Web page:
Lytic viruses are believed to affect both flow patterns and host diversity in microbial food webs. Models resolving host and virus communities into subgroups can represent both aspects. However, when flow pattern is the prime interest, such models may seem unnecessary complex. This has led to proposals of black-box models using only total community sizes as state variables. This simplification creates a coexistence problem, however, since predator and virus communities then compete for the same, shared, prey = host community. Mathematically, this problem can be solved by introducing feedbacks allowing community-level properties to adapt. The different mathematical alternatives for such feedback represent different ecological assumptions and thus different hypotheses for how the balance between predators and viruses is controlled in nature. We here explore a model where the feedback works through an increase in host community resistance in response to high virus abundances, thereby reducing virus production. We use a dynamic “strategy” index S to describe the balance between defensive and competitive abilities in the host community, and assume the rate of change in S to be proportional to the local slope of the per capita fitness gradient for the host. We explore how such a “grey-box” model can allow stable coexistence of viruses and predators, and how equilibrium food web structure, virus-to-host ratio, and partitioning of host production varies; both as functions of host community traits, and as functions of external bottom-up and top-down drivers.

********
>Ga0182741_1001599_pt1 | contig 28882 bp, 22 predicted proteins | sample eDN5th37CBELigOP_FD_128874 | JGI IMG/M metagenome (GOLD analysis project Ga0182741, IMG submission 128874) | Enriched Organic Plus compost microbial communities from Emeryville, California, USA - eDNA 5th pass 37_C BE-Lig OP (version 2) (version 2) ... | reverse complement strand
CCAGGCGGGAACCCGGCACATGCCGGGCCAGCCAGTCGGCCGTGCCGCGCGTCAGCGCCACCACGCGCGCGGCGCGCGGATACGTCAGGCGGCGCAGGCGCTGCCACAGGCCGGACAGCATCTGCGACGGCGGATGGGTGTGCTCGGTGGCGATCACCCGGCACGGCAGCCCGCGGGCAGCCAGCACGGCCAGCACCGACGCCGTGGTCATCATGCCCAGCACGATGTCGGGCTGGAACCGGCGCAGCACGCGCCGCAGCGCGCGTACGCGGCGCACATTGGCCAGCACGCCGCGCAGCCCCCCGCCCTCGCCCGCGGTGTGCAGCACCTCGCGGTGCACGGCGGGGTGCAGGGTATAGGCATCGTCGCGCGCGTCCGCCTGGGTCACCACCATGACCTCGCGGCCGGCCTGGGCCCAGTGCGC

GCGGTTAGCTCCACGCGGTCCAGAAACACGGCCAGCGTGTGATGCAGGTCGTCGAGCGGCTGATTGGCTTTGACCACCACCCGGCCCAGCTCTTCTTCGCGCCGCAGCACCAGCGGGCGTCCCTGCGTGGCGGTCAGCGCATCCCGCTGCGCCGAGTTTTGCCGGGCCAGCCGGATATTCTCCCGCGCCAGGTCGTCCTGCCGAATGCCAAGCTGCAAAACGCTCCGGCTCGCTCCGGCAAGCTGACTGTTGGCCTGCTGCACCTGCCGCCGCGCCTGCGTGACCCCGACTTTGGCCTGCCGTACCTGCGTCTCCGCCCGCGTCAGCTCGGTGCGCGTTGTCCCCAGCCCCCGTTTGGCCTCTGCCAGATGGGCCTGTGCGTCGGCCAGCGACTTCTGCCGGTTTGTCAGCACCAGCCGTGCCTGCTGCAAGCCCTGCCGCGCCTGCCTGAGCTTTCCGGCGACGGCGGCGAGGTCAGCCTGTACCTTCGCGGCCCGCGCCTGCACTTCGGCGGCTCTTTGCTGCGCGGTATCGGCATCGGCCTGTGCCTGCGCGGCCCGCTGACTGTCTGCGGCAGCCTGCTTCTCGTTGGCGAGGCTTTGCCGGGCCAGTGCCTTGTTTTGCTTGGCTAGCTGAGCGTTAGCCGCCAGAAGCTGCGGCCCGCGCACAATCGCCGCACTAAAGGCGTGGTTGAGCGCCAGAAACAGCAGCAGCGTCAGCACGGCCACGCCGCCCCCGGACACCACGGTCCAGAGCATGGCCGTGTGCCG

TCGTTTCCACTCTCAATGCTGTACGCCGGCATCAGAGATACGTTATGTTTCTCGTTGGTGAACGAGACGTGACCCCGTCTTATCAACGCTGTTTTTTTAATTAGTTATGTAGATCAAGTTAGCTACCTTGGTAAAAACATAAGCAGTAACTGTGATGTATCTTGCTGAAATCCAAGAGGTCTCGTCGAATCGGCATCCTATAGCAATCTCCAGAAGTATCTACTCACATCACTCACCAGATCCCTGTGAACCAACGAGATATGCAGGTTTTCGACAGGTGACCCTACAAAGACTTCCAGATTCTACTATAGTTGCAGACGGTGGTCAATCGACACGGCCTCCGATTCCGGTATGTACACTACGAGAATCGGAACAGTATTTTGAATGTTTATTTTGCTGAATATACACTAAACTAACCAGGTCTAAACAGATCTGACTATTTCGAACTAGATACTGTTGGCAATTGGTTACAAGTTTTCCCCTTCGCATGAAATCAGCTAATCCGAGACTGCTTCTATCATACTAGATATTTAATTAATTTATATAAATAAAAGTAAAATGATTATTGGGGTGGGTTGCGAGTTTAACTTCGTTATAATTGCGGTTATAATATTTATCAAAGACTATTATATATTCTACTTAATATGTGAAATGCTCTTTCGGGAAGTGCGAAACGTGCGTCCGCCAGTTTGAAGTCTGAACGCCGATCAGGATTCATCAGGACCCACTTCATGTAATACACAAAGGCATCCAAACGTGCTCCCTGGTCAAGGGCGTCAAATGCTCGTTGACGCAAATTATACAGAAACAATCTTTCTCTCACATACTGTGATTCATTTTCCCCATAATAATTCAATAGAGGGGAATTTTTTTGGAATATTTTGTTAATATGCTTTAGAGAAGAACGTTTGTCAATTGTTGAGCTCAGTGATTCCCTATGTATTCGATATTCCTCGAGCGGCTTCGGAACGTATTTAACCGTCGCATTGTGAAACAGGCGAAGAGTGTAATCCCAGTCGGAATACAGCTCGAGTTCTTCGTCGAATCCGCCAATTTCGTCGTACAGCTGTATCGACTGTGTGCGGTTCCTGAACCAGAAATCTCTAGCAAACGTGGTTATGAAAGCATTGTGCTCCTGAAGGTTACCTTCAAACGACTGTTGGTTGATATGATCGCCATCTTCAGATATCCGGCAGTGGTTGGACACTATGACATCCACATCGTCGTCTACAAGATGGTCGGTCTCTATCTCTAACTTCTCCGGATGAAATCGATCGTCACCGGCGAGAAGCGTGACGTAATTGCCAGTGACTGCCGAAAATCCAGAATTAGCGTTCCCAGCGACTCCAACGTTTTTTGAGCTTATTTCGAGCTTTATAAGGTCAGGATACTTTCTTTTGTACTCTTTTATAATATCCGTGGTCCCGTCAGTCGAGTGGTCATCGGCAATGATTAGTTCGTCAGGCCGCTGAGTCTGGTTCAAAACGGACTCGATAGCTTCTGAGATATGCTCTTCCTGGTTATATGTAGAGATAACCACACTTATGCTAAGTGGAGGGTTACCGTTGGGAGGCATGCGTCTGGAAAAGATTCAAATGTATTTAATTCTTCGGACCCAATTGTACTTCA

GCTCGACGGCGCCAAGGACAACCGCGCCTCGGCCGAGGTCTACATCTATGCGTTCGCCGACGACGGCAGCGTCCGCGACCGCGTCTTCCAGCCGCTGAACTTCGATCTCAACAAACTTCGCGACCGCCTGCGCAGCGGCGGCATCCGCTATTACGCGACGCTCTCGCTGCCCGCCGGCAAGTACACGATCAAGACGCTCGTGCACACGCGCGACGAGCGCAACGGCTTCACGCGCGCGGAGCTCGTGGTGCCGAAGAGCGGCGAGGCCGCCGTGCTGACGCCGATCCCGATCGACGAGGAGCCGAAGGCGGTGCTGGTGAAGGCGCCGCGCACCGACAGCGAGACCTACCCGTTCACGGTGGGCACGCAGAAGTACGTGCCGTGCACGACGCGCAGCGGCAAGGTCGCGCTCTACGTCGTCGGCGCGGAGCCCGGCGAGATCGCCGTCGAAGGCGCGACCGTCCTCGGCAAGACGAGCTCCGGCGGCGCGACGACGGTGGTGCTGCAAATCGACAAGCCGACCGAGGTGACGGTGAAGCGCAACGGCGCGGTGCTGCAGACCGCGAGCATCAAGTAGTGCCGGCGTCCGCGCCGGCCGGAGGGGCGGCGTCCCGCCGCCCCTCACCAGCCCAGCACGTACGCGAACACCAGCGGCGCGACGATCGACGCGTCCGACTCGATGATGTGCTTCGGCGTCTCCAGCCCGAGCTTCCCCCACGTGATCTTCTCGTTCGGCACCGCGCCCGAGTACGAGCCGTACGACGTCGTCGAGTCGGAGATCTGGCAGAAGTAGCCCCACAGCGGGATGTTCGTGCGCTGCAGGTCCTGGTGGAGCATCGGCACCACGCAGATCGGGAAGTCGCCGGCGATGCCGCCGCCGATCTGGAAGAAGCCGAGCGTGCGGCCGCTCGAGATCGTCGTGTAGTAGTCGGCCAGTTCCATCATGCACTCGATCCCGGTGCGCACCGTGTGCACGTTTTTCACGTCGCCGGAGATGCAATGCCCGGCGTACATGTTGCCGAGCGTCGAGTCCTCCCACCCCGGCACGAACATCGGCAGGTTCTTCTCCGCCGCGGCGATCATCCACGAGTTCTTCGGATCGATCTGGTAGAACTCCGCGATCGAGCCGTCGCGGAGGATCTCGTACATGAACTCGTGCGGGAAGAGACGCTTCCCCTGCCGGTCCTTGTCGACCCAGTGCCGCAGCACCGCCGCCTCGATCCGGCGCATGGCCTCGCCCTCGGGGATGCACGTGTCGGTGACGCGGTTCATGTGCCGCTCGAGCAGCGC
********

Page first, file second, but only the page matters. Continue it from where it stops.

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This work was supported by EU H2020-INFRAIA project Aquacosm (No 731065), Trond Mohn Stiftelse starting grant SIMPLEX (TMS2019REK02) and RCN project VirVar (No 294363). The authors are grateful for constructive comments by the editor and three anonymous reviewers.
Conflict of interest
The authors declare that they have no conflict of interest.
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